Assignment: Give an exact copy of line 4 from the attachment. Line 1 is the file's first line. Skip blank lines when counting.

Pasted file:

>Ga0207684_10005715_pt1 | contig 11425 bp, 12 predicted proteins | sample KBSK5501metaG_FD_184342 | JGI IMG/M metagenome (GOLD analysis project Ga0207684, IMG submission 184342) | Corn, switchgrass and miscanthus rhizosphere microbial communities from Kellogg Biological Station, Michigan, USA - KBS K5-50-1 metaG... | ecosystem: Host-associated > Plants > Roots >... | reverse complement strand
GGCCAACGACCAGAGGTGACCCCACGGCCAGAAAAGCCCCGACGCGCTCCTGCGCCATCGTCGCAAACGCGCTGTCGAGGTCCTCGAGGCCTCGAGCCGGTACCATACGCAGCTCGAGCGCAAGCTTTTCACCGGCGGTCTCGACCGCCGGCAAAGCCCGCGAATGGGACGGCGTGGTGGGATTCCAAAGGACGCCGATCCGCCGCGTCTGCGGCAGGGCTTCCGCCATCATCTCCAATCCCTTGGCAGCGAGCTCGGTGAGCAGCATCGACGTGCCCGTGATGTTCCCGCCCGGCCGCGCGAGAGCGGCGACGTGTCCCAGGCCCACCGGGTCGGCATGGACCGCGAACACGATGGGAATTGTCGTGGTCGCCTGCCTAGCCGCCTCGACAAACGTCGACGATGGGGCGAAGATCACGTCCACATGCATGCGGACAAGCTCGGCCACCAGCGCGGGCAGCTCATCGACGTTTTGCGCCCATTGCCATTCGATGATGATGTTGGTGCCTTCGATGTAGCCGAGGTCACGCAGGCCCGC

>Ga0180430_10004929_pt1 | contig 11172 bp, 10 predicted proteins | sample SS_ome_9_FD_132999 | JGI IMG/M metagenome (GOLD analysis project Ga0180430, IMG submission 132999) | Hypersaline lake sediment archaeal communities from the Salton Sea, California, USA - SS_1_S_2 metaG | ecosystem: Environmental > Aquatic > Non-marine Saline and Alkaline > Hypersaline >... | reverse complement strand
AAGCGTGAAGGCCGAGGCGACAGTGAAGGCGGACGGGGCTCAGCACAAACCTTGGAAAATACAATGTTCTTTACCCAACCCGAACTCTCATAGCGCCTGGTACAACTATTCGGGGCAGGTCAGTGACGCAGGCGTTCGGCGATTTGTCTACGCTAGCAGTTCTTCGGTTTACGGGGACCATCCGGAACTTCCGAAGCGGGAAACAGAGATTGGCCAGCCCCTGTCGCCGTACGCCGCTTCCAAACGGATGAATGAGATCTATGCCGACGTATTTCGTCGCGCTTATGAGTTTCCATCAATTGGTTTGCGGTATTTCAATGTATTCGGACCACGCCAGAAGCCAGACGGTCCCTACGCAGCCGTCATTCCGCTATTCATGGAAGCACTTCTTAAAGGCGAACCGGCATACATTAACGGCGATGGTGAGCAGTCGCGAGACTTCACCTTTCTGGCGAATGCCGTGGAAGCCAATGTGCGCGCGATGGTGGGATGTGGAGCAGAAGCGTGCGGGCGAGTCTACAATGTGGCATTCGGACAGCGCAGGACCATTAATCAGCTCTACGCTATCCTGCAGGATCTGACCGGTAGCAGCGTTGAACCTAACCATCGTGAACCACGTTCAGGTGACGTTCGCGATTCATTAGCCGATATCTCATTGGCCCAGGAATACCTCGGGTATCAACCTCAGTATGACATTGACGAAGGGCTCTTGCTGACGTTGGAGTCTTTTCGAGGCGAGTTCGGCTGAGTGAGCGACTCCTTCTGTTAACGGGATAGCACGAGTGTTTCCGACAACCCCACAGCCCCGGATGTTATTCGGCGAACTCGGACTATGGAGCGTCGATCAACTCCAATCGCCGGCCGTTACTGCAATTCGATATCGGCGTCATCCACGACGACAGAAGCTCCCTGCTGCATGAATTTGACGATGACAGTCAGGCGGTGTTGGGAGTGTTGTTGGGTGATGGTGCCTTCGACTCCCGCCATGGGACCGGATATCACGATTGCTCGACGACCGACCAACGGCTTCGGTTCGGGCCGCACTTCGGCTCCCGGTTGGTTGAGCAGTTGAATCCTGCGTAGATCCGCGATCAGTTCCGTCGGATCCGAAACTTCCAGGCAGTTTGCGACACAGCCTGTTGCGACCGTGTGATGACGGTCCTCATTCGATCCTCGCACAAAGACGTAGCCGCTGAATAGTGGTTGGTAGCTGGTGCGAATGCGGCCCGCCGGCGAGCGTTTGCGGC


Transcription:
AAGCGTGAAGGCCGAGGCGACAGTGAAGGCGGACGGGGCTCAGCACAAACCTTGGAAAATACAATGTTCTTTACCCAACCCGAACTCTCATAGCGCCTGGTACAACTATTCGGGGCAGGTCAGTGACGCAGGCGTTCGGCGATTTGTCTACGCTAGCAGTTCTTCGGTTTACGGGGACCATCCGGAACTTCCGAAGCGGGAAACAGAGATTGGCCAGCCCCTGTCGCCGTACGCCGCTTCCAAACGGATGAATGAGATCTATGCCGACGTATTTCGTCGCGCTTATGAGTTTCCATCAATTGGTTTGCGGTATTTCAATGTATTCGGACCACGCCAGAAGCCAGACGGTCCCTACGCAGCCGTCATTCCGCTATTCATGGAAGCACTTCTTAAAGGCGAACCGGCATACATTAACGGCGATGGTGAGCAGTCGCGAGACTTCACCTTTCTGGCGAATGCCGTGGAAGCCAATGTGCGCGCGATGGTGGGATGTGGAGCAGAAGCGTGCGGGCGAGTCTACAATGTGGCATTCGGACAGCGCAGGACCATTAATCAGCTCTACGCTATCCTGCAGGATCTGACCGGTAGCAGCGTTGAACCTAACCATCGTGAACCACGTTCAGGTGACGTTCGCGATTCATTAGCCGATATCTCATTGGCCCAGGAATACCTCGGGTATCAACCTCAGTATGACATTGACGAAGGGCTCTTGCTGACGTTGGAGTCTTTTCGAGGCGAGTTCGGCTGAGTGAGCGACTCCTTCTGTTAACGGGATAGCACGAGTGTTTCCGACAACCCCACAGCCCCGGATGTTATTCGGCGAACTCGGACTATGGAGCGTCGATCAACTCCAATCGCCGGCCGTTACTGCAATTCGATATCGGCGTCATCCACGACGACAGAAGCTCCCTGCTGCATGAATTTGACGATGACAGTCAGGCGGTGTTGGGAGTGTTGTTGGGTGATGGTGCCTTCGACTCCCGCCATGGGACCGGATATCACGATTGCTCGACGACCGACCAACGGCTTCGGTTCGGGCCGCACTTCGGCTCCCGGTTGGTTGAGCAGTTGAATCCTGCGTAGATCCGCGATCAGTTCCGTCGGATCCGAAACTTCCAGGCAGTTTGCGACACAGCCTGTTGCGACCGTGTGATGACGGTCCTCATTCGATCCTCGCACAAAGACGTAGCCGCTGAATAGTGGTTGGTAGCTGGTGCGAATGCGGCCCGCCGGCGAGCGTTTGCGGC